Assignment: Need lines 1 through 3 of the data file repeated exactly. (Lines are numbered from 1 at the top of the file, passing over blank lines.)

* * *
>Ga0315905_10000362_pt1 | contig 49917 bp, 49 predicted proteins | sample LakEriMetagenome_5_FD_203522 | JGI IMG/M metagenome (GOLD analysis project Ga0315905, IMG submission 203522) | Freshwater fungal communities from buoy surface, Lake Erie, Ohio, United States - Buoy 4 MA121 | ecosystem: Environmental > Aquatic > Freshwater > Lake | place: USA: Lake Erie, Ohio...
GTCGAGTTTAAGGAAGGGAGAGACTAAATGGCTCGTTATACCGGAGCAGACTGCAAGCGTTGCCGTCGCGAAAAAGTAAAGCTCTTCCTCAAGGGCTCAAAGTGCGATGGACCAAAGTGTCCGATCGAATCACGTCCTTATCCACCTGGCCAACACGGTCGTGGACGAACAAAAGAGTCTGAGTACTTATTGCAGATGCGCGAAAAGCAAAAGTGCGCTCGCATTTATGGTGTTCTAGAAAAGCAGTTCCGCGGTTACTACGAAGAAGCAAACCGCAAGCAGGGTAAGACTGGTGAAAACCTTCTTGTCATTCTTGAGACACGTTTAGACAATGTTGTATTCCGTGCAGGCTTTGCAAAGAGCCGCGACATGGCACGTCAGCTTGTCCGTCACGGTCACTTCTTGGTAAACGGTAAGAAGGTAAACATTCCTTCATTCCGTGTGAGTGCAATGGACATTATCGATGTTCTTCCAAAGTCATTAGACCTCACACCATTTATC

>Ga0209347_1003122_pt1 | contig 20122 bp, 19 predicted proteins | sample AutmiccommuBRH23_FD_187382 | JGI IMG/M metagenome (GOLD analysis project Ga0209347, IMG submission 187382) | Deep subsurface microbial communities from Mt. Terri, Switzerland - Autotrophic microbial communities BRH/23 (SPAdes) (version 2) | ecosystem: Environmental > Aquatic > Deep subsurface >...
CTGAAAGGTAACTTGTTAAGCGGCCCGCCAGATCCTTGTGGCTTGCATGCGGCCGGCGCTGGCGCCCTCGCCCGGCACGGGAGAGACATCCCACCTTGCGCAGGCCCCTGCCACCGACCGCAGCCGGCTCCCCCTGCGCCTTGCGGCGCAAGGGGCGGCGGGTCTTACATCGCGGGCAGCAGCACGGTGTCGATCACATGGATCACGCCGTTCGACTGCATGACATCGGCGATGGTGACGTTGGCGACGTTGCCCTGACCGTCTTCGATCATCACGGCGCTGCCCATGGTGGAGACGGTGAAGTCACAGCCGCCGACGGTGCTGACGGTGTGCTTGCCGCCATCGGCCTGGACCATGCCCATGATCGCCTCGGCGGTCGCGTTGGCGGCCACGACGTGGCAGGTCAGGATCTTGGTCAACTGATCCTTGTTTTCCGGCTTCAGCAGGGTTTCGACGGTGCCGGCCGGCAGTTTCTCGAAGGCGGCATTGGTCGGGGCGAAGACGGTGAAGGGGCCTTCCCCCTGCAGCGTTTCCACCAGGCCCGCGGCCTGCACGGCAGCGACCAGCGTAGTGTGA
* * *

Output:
>Ga0315905_10000362_pt1 | contig 49917 bp, 49 predicted proteins | sample LakEriMetagenome_5_FD_203522 | JGI IMG/M metagenome (GOLD analysis project Ga0315905, IMG submission 203522) | Freshwater fungal communities from buoy surface, Lake Erie, Ohio, United States - Buoy 4 MA121 | ecosystem: Environmental > Aquatic > Freshwater > Lake | place: USA: Lake Erie, Ohio...
GTCGAGTTTAAGGAAGGGAGAGACTAAATGGCTCGTTATACCGGAGCAGACTGCAAGCGTTGCCGTCGCGAAAAAGTAAAGCTCTTCCTCAAGGGCTCAAAGTGCGATGGACCAAAGTGTCCGATCGAATCACGTCCTTATCCACCTGGCCAACACGGTCGTGGACGAACAAAAGAGTCTGAGTACTTATTGCAGATGCGCGAAAAGCAAAAGTGCGCTCGCATTTATGGTGTTCTAGAAAAGCAGTTCCGCGGTTACTACGAAGAAGCAAACCGCAAGCAGGGTAAGACTGGTGAAAACCTTCTTGTCATTCTTGAGACACGTTTAGACAATGTTGTATTCCGTGCAGGCTTTGCAAAGAGCCGCGACATGGCACGTCAGCTTGTCCGTCACGGTCACTTCTTGGTAAACGGTAAGAAGGTAAACATTCCTTCATTCCGTGTGAGTGCAATGGACATTATCGATGTTCTTCCAAAGTCATTAGACCTCACACCATTTATC

>Ga0209347_1003122_pt1 | contig 20122 bp, 19 predicted proteins | sample AutmiccommuBRH23_FD_187382 | JGI IMG/M metagenome (GOLD analysis project Ga0209347, IMG submission 187382) | Deep subsurface microbial communities from Mt. Terri, Switzerland - Autotrophic microbial communities BRH/23 (SPAdes) (version 2) | ecosystem: Environmental > Aquatic > Deep subsurface >...